4. Results

4.1 Effect of mask parameter α on the sensitivity of the CPM-PSF to defocus and SA

Results from studying the effect of parameter α on the variability of the CPM-PSF as a function of defocus and SA are summarized in Fig. 3 . The NMSE2D computed for CPM PSFs without SA (zo = 0 μm) and with SA (zo = 20 μm) are plotted as a function of defocus (i.e., the distance from the designed best focal plane [FP]) in Fig. 3(a) and Fig. 3(b), respectively, for different α values. Overall, the values of the NMSE2D decrease as the value of α increases indicating that better EDOF is achieved. This result is consistent with a prior reported result [1]. Figure 3(c) plots the NMSE3D computed using PSFs with increasing amounts of SA (denoted by the increasing Z location of the point source which is equivalent to zo) for different α values. It is evident that using a larger value for α in the CPM pattern renders the PSF less sensitive to both defocus and SA.

 figure: Fig. 3

Fig. 3 NMSE plots for CPM-PSFs for different α values reported in panel (c). NMSE2D values plotted vs. defocus reported as the distance from the designed best focal plane (FP), for PSFs: (a) without SA (zo = 0 μm); and (b) with SA (zo = 20 μm). (c) NMSE3D computed for PSFs with increasing amount of SA, plotted vs. zo. A semi-log scale is used for plotting the NMSE2D to facilitate visualization of the small differences between the curves especially near the minimum values of the curves.

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4.2 Effect of mask parameters on the sensitivity of the GCPM-PSF to defocus and SA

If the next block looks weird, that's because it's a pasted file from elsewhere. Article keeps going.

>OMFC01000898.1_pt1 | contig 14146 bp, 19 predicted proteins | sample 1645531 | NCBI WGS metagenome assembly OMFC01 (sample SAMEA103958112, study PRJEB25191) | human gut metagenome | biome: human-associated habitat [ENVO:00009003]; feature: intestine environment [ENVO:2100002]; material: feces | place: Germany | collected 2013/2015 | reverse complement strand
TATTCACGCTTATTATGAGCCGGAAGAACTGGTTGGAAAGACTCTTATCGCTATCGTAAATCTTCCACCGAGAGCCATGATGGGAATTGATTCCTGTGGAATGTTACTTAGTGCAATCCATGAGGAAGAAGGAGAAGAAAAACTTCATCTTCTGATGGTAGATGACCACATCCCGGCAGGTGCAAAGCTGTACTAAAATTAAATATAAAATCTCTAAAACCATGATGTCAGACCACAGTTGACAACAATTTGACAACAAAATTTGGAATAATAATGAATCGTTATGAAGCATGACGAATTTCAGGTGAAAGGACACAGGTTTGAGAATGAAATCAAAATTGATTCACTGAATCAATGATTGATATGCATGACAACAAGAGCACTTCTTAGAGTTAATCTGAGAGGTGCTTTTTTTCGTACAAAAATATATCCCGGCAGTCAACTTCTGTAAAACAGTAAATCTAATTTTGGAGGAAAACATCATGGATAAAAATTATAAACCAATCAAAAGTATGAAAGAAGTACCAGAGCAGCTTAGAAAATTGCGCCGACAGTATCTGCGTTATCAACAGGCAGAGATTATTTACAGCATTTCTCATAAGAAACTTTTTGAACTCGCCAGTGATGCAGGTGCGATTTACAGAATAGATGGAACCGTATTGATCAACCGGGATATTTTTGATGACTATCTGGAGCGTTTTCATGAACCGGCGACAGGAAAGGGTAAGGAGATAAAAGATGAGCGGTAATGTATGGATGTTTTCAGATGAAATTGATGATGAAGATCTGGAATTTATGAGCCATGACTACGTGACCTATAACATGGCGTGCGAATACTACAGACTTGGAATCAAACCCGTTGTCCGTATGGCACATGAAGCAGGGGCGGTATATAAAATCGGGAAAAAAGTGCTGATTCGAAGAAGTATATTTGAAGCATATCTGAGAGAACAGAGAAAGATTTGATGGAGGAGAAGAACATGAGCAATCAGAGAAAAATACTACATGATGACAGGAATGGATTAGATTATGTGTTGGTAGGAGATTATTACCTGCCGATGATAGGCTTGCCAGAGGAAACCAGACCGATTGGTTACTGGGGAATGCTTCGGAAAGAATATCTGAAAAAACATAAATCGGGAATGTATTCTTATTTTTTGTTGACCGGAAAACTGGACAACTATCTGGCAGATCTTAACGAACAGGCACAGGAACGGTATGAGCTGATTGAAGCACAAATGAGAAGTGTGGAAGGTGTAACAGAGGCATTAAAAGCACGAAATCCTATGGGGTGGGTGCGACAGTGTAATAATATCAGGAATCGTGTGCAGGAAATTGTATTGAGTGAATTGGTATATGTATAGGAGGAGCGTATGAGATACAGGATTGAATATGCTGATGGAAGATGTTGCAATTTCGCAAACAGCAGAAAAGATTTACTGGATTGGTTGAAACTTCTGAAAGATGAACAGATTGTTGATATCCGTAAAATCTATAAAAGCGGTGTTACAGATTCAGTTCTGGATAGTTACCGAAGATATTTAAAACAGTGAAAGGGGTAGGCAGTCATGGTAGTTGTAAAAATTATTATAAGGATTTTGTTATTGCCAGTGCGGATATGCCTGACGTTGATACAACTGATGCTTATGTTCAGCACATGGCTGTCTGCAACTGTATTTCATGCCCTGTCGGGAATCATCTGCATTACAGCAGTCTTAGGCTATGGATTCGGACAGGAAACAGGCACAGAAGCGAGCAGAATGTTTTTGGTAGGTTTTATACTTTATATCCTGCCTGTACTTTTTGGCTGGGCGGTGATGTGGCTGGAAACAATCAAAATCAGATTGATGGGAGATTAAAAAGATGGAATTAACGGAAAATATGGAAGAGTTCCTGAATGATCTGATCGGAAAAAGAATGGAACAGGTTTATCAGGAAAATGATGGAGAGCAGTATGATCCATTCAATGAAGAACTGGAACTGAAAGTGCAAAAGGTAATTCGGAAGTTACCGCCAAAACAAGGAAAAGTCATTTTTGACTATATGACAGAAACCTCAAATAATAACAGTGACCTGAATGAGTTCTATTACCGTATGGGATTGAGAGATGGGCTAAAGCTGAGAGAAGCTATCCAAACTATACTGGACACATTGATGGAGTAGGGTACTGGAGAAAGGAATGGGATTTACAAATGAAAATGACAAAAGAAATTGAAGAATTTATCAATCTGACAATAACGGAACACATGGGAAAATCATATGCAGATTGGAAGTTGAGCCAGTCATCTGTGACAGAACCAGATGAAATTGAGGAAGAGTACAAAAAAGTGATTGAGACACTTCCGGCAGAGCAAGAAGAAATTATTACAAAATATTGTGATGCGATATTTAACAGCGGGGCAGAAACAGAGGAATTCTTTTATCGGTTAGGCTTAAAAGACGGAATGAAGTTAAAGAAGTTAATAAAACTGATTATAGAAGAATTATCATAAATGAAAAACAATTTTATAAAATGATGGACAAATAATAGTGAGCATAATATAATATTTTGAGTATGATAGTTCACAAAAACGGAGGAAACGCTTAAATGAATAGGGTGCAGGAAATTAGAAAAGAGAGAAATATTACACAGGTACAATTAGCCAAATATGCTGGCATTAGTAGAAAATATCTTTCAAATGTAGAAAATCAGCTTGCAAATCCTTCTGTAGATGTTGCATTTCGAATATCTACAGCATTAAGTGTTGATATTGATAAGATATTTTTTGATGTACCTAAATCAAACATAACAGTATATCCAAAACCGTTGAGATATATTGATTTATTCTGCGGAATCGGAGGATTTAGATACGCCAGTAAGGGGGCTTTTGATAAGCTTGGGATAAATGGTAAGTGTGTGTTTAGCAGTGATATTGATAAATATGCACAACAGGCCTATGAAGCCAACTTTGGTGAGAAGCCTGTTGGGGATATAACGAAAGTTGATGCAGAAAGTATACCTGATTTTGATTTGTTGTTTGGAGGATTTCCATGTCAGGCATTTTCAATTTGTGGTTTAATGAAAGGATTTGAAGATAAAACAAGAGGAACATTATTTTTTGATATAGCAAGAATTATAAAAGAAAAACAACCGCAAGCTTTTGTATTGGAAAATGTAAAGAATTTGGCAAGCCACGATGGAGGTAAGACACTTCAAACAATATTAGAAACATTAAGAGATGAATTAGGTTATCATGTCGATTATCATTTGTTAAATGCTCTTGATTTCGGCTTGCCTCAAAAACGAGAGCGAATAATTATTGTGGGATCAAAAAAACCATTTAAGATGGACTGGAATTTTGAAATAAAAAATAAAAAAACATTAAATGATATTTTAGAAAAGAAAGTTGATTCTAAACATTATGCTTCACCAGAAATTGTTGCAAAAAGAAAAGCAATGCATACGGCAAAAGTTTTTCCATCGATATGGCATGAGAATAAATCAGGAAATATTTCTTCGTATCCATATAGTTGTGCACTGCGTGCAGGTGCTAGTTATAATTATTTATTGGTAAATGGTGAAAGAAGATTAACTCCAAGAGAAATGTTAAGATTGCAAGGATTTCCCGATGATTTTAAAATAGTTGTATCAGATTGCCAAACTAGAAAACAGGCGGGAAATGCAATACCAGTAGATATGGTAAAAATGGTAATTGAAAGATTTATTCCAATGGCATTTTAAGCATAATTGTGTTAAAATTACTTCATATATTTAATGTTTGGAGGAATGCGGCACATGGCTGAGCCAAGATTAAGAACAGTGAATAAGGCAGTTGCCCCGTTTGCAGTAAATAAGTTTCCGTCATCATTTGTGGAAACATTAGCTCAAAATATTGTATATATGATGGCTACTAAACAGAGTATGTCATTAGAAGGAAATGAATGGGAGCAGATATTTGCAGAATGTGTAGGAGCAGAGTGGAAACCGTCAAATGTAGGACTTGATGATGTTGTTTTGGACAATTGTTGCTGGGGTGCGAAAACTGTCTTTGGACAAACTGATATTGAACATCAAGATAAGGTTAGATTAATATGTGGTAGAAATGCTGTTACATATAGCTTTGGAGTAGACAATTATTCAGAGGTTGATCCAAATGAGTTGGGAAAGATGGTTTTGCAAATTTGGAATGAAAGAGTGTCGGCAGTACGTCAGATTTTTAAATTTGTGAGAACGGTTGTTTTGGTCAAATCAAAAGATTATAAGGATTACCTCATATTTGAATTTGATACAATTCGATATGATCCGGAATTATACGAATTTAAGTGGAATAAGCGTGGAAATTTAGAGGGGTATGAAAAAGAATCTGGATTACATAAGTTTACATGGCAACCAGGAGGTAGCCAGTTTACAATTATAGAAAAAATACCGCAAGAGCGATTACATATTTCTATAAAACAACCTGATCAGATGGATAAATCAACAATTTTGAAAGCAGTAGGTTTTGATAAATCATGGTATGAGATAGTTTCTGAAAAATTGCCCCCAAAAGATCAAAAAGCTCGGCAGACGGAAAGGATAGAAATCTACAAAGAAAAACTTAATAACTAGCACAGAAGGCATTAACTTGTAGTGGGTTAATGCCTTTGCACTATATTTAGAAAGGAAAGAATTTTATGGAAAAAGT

The effects of the parameters α and β in the GCPM function on the WFE-PSF were investigated using 56 GCPM designs that resulted from the α-β combinations described in Section 3.1. Some of the results in this study are summarized in Fig. 4 . The NMSE2D, computed for GCPM PSFs without SA (zo = 0 μm), is plotted as a function of defocus for different α values [listed in Fig. 4(a)] and β values. As shown, when β = -α, the change in the α value has little effect on the NMSE2D [Fig. 4(b)] indicating that the resulting 3D GCPM PSFs are similar in this case. When β = −3α [Fig. 4(c)], the NMSE2D plots show greater variability than the one observed when β = -α/3 [(Fig. 4(a)], and they also show a similar trend as the one observed for the CPM design [Fig. 3(a)]. Moreover in this case, the NMSE2D is lower for most α values than in other β cases, indicating a better achieved EDOF. This finding is consistent with prior reported results [23]. The smallest NMSE2D is achieved at α = 150 for β = −3α

 figure: Fig. 4

Fig. 4 NMSE plots for GCPM-PSFs for different α values reported in panel (a). NMSE2D computed for PSFs without SA and plotted vs. defocus: (a) β = -α/3; (b) β = -α; and (c) β =  3α. NMSE3D computed for PSFs with increasing amount of SA and plotted vs. zo: (d) for β = −3α and different values of α; and (e) for α = 150 and different values of β. A semi-log scale is used for plotting the NMSE2D to facilitate visualization of the small differences between the curves.

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among all conditions investigated in this study. Similar NMSE2D plots (not shown) were obtained for PSFs with SA (for zo = 20 μm).

Figure 4(d) plots the NMSE3D vs. zo, computed using PSFs with increasing amounts of SA obtained for different values of α when β = −3α. Similarly, Fig. 4(e) plots the computed NMSE3D for different values of β when α = 150. Among all conditions investigated in our study, the smallest NMSE3D is achieved for α = 150 when β = −3α.

4.3 Effect of mask parameters on the sensitivity of the SCPM-PSF to defocus and SA